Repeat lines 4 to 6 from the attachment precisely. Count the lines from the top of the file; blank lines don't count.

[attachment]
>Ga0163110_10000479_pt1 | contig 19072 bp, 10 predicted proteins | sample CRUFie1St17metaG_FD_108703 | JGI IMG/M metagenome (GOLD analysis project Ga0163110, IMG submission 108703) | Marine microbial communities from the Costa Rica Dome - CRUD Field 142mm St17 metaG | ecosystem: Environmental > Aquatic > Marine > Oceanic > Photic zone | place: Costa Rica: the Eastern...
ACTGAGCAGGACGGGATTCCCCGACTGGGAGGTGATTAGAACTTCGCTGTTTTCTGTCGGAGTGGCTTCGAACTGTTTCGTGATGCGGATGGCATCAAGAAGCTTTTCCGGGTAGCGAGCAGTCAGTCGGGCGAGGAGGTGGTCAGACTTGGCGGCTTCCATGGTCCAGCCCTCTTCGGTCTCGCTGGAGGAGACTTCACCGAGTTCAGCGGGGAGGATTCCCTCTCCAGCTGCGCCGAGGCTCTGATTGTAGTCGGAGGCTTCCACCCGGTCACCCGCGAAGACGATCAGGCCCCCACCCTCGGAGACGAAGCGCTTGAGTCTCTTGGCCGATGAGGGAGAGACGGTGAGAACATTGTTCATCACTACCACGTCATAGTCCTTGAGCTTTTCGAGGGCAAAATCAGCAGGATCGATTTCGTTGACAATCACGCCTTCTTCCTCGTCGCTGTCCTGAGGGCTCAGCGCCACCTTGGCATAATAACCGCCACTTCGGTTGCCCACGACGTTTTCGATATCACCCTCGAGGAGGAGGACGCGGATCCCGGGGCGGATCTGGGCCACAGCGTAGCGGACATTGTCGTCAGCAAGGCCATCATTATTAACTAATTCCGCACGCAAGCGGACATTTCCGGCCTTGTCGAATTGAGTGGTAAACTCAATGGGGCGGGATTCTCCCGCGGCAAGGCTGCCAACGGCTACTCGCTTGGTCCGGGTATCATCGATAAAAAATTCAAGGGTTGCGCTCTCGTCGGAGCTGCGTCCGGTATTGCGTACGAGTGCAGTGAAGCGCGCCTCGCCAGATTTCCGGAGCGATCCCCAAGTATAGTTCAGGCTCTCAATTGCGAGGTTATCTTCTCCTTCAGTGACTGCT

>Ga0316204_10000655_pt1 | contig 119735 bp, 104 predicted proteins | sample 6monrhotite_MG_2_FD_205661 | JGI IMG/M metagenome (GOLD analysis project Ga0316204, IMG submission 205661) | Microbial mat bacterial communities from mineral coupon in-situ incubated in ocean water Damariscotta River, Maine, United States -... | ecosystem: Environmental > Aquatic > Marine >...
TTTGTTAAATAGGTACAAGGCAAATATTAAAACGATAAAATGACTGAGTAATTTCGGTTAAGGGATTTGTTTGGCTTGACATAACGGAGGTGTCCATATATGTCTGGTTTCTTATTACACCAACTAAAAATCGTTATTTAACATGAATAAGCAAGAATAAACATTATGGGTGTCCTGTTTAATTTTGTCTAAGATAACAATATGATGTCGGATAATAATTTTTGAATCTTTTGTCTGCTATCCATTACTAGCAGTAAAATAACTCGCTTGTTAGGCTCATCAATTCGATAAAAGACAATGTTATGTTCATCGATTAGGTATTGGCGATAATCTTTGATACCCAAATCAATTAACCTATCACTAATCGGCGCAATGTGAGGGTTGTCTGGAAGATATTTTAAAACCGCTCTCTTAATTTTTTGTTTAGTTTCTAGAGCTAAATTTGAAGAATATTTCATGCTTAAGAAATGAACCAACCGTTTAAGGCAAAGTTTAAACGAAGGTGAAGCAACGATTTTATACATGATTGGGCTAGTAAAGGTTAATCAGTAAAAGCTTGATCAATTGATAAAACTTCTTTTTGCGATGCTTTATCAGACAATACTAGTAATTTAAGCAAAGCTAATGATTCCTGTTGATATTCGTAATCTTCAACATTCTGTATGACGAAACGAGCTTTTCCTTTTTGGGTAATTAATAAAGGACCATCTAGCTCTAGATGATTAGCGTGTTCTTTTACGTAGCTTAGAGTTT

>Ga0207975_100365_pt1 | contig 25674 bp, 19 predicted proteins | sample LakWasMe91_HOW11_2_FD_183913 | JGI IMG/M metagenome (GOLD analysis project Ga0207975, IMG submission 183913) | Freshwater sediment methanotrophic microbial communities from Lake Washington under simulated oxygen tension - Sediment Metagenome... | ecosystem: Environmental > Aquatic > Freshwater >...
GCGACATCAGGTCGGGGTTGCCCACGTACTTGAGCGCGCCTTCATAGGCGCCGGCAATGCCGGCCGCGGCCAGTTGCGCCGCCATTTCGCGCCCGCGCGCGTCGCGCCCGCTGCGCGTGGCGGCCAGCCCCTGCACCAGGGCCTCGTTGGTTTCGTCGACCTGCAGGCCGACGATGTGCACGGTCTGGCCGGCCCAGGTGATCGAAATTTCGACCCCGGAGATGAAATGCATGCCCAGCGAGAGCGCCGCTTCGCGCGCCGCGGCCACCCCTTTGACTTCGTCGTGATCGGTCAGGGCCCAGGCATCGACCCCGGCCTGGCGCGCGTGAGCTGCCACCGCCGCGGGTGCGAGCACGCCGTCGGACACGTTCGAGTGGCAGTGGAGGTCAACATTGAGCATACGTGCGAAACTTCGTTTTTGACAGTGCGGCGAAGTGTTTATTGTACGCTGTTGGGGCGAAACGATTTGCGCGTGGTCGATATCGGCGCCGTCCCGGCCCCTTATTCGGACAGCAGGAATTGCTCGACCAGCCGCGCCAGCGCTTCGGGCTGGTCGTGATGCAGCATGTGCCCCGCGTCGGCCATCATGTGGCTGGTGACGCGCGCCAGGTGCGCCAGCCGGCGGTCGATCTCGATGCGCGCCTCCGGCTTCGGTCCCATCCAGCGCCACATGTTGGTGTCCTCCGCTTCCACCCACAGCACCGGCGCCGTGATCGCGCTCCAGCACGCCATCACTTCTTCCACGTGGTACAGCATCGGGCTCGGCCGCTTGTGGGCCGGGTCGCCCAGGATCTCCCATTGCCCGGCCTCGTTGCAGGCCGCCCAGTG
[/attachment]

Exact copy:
TTTGTTAAATAGGTACAAGGCAAATATTAAAACGATAAAATGACTGAGTAATTTCGGTTAAGGGATTTGTTTGGCTTGACATAACGGAGGTGTCCATATATGTCTGGTTTCTTATTACACCAACTAAAAATCGTTATTTAACATGAATAAGCAAGAATAAACATTATGGGTGTCCTGTTTAATTTTGTCTAAGATAACAATATGATGTCGGATAATAATTTTTGAATCTTTTGTCTGCTATCCATTACTAGCAGTAAAATAACTCGCTTGTTAGGCTCATCAATTCGATAAAAGACAATGTTATGTTCATCGATTAGGTATTGGCGATAATCTTTGATACCCAAATCAATTAACCTATCACTAATCGGCGCAATGTGAGGGTTGTCTGGAAGATATTTTAAAACCGCTCTCTTAATTTTTTGTTTAGTTTCTAGAGCTAAATTTGAAGAATATTTCATGCTTAAGAAATGAACCAACCGTTTAAGGCAAAGTTTAAACGAAGGTGAAGCAACGATTTTATACATGATTGGGCTAGTAAAGGTTAATCAGTAAAAGCTTGATCAATTGATAAAACTTCTTTTTGCGATGCTTTATCAGACAATACTAGTAATTTAAGCAAAGCTAATGATTCCTGTTGATATTCGTAATCTTCAACATTCTGTATGACGAAACGAGCTTTTCCTTTTTGGGTAATTAATAAAGGACCATCTAGCTCTAGATGATTAGCGTGTTCTTTTACGTAGCTTAGAGTTT

>Ga0207975_100365_pt1 | contig 25674 bp, 19 predicted proteins | sample LakWasMe91_HOW11_2_FD_183913 | JGI IMG/M metagenome (GOLD analysis project Ga0207975, IMG submission 183913) | Freshwater sediment methanotrophic microbial communities from Lake Washington under simulated oxygen tension - Sediment Metagenome... | ecosystem: Environmental > Aquatic > Freshwater >...
GCGACATCAGGTCGGGGTTGCCCACGTACTTGAGCGCGCCTTCATAGGCGCCGGCAATGCCGGCCGCGGCCAGTTGCGCCGCCATTTCGCGCCCGCGCGCGTCGCGCCCGCTGCGCGTGGCGGCCAGCCCCTGCACCAGGGCCTCGTTGGTTTCGTCGACCTGCAGGCCGACGATGTGCACGGTCTGGCCGGCCCAGGTGATCGAAATTTCGACCCCGGAGATGAAATGCATGCCCAGCGAGAGCGCCGCTTCGCGCGCCGCGGCCACCCCTTTGACTTCGTCGTGATCGGTCAGGGCCCAGGCATCGACCCCGGCCTGGCGCGCGTGAGCTGCCACCGCCGCGGGTGCGAGCACGCCGTCGGACACGTTCGAGTGGCAGTGGAGGTCAACATTGAGCATACGTGCGAAACTTCGTTTTTGACAGTGCGGCGAAGTGTTTATTGTACGCTGTTGGGGCGAAACGATTTGCGCGTGGTCGATATCGGCGCCGTCCCGGCCCCTTATTCGGACAGCAGGAATTGCTCGACCAGCCGCGCCAGCGCTTCGGGCTGGTCGTGATGCAGCATGTGCCCCGCGTCGGCCATCATGTGGCTGGTGACGCGCGCCAGGTGCGCCAGCCGGCGGTCGATCTCGATGCGCGCCTCCGGCTTCGGTCCCATCCAGCGCCACATGTTGGTGTCCTCCGCTTCCACCCACAGCACCGGCGCCGTGATCGCGCTCCAGCACGCCATCACTTCTTCCACGTGGTACAGCATCGGGCTCGGCCGCTTGTGGGCCGGGTCGCCCAGGATCTCCCATTGCCCGGCCTCGTTGCAGGCCGCCCAGTG